Have you been described by others as being “too sensitive”? Have you been accused of over reacting to circumstances in which others seem to easily get over it? Do you tend to ruminate over conversations and social situations where you keep replaying the scene in your mind and how you messed up? Do you feel hurt easily by what others say and do? Do you feel self conscious to the point of great anxiety when asked to perform in front of others? Do you feel like an empath from the Star Trek: Next Generation TV series where other people’s moods have the ability to cause you pain or even incapacitation? Do you feel weary from being in constant fight or flight mode? Are you especially vulnerable to stimuli from your environment such as loud sounds, bright lights, strong odors, or other potential sources of over-stimulation?
If you answered yes to a lot of these questions you may be what is known as a Highly Sensitive Person or HSP. It sounds just like another acronym for yet another conjured up mental disorder of the month. Yet in my personal opinion, this label for temperament warrants some merit. Back in 1996 Dr. Elaine Aron wrote about the traits of a personality type she deemed as the “highly sensitive person.” Instead of portraying this type of individual as having some sort of disorder, Doctor Aron simply describes the highly sensitive person as possibly having a different neurological make-up than some. It is estimated that up to 20% of the population are HSP’s.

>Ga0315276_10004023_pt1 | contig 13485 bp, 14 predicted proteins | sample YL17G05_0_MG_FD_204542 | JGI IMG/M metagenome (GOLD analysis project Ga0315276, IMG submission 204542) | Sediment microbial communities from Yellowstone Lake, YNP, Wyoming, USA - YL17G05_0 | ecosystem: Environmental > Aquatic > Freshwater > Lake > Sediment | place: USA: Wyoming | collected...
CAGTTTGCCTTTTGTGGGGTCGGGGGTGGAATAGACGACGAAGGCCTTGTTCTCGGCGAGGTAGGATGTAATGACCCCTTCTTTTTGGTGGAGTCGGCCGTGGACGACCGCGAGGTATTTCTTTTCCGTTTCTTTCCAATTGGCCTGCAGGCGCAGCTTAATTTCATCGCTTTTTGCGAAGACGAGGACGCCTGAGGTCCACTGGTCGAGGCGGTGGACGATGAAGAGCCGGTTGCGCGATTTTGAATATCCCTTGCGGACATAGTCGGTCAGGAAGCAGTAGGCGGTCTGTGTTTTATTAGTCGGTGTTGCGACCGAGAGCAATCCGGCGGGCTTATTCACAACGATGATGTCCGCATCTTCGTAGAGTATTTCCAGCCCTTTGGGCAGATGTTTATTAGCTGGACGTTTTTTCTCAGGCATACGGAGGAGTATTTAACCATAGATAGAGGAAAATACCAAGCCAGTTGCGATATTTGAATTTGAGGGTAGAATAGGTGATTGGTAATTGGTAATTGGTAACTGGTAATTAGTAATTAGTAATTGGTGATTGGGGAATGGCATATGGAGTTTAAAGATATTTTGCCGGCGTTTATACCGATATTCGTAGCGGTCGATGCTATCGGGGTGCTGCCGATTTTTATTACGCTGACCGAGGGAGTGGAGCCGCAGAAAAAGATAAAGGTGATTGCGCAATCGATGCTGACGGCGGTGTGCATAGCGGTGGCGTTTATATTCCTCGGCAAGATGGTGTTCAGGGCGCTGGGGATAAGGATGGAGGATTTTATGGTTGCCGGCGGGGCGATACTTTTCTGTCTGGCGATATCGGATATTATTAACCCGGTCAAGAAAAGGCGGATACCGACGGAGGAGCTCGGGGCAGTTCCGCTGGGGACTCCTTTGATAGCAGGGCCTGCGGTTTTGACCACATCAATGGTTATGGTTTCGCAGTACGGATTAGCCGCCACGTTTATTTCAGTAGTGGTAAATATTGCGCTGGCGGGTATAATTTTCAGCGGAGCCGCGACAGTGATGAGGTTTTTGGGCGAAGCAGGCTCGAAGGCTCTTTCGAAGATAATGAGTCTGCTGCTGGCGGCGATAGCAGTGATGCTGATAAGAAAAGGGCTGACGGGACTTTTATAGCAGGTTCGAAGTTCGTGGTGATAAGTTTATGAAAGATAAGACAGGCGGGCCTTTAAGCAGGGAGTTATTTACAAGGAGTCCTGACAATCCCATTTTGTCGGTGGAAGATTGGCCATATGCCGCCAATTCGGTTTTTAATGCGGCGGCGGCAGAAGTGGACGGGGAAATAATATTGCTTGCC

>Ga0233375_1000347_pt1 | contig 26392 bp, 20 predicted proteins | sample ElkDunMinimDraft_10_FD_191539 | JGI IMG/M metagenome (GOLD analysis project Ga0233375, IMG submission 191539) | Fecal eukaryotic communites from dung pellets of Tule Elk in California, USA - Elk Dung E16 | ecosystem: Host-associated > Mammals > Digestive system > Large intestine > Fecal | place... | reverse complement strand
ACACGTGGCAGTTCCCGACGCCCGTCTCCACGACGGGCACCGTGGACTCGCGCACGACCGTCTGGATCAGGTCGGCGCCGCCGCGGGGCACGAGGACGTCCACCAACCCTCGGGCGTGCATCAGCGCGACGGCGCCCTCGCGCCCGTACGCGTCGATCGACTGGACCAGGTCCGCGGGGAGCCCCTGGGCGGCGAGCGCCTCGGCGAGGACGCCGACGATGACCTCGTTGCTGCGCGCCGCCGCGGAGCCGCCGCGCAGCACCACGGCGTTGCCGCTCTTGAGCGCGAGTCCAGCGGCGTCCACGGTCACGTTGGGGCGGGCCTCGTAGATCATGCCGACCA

Some describe highly sensitive people as those who have a sensitive but finely tuned neurological system. This type of wiring can be considered a gift because you may be very empathic, creative and intuitive but there may be a price to pay in also having to battle symptoms of anxiety and depression. If you are an HSP you may be in a constant state of overstimulation from both external and internal stimuli. HSPs are said to be deeply affected by physical and emotional pain.
Knowing myself for all these years, I can honestly say that I fit right in with this description. I feel that having this type of temperament has been both a blessing and a curse. I feel that on one hand I am a deeply caring and compassionate individual with a lot of drive and passion. I can feel the lofty highs of joy and exuberance. But I can also feel the extreme lows of despair and sorrow. There are days when I feel like an exposed nerve, unprotected and raw. The world seems especially difficult to navigate as I am always attempting to feel safe but also pursue my goals. There are times when I physically and emotional shut down as an innate protection strategy from becoming overwhelmed.